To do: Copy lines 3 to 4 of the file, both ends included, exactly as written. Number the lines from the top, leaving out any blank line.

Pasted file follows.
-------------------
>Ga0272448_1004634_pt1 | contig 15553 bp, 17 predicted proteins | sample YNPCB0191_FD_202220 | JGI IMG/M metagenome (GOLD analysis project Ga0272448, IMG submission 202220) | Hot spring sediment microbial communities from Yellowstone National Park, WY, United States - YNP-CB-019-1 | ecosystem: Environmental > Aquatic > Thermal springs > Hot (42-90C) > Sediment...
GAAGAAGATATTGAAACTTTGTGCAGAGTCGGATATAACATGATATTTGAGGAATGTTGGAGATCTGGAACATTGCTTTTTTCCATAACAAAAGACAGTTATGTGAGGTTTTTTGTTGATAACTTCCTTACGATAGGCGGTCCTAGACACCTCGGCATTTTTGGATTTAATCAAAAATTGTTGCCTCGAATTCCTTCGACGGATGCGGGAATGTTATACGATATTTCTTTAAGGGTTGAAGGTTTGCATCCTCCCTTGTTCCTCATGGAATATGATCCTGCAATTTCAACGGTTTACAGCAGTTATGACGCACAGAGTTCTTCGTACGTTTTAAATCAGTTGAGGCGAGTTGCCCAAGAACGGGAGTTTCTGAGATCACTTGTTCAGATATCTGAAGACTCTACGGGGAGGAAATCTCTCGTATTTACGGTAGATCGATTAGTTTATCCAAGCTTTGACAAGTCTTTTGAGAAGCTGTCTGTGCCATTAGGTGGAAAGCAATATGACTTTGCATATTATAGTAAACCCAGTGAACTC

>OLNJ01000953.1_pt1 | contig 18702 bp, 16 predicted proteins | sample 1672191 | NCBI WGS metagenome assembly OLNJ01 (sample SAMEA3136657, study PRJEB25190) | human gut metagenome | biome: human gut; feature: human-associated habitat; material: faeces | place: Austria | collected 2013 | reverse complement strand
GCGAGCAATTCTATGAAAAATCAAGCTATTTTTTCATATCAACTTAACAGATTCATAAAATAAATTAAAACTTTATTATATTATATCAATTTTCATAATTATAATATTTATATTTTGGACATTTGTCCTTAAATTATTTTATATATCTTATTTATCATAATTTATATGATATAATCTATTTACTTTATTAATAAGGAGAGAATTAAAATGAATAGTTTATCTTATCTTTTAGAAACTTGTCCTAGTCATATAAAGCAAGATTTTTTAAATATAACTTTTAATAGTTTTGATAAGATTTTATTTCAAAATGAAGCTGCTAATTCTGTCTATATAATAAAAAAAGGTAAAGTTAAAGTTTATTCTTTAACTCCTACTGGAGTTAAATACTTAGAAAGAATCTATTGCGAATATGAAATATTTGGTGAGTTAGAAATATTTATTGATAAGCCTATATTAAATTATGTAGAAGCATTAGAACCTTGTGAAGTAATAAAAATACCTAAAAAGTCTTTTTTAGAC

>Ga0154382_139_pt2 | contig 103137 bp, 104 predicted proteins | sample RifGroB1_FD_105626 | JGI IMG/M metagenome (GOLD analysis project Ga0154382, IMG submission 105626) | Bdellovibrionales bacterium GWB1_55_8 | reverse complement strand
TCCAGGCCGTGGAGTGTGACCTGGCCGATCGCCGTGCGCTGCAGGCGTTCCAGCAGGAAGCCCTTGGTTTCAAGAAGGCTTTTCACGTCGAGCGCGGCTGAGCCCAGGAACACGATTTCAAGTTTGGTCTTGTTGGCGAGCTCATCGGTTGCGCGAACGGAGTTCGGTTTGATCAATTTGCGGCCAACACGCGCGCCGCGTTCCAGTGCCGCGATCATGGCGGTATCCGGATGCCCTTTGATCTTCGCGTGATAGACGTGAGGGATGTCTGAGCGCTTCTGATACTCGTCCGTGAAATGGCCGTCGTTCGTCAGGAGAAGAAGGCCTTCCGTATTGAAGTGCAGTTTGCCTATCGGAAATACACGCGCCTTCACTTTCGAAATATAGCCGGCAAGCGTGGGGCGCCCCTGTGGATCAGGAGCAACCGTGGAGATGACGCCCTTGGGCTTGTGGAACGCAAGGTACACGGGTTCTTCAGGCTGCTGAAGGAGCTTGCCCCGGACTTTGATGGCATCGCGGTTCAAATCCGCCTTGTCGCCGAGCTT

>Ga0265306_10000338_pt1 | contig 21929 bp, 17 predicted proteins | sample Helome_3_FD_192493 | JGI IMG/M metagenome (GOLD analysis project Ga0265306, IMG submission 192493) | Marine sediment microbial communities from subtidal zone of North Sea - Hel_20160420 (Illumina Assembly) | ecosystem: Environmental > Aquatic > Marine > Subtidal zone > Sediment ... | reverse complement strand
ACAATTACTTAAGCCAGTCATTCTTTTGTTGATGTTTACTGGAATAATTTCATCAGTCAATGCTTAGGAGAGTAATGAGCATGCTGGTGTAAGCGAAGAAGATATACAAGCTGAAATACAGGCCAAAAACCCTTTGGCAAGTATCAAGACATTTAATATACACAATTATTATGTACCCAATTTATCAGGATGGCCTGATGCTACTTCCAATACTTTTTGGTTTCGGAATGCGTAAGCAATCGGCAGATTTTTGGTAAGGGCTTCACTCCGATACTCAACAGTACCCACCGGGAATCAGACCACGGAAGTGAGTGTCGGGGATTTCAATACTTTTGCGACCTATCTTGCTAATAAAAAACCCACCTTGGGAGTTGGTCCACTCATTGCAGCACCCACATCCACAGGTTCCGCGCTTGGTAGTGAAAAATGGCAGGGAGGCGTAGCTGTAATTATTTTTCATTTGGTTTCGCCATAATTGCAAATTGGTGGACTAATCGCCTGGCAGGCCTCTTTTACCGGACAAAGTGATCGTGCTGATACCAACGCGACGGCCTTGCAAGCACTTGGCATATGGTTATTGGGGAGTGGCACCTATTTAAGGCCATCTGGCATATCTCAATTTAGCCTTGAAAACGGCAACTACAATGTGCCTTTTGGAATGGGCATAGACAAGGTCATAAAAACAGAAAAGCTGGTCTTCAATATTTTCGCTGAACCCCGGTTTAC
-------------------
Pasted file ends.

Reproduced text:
>OLNJ01000953.1_pt1 | contig 18702 bp, 16 predicted proteins | sample 1672191 | NCBI WGS metagenome assembly OLNJ01 (sample SAMEA3136657, study PRJEB25190) | human gut metagenome | biome: human gut; feature: human-associated habitat; material: faeces | place: Austria | collected 2013 | reverse complement strand
GCGAGCAATTCTATGAAAAATCAAGCTATTTTTTCATATCAACTTAACAGATTCATAAAATAAATTAAAACTTTATTATATTATATCAATTTTCATAATTATAATATTTATATTTTGGACATTTGTCCTTAAATTATTTTATATATCTTATTTATCATAATTTATATGATATAATCTATTTACTTTATTAATAAGGAGAGAATTAAAATGAATAGTTTATCTTATCTTTTAGAAACTTGTCCTAGTCATATAAAGCAAGATTTTTTAAATATAACTTTTAATAGTTTTGATAAGATTTTATTTCAAAATGAAGCTGCTAATTCTGTCTATATAATAAAAAAAGGTAAAGTTAAAGTTTATTCTTTAACTCCTACTGGAGTTAAATACTTAGAAAGAATCTATTGCGAATATGAAATATTTGGTGAGTTAGAAATATTTATTGATAAGCCTATATTAAATTATGTAGAAGCATTAGAACCTTGTGAAGTAATAAAAATACCTAAAAAGTCTTTTTTAGAC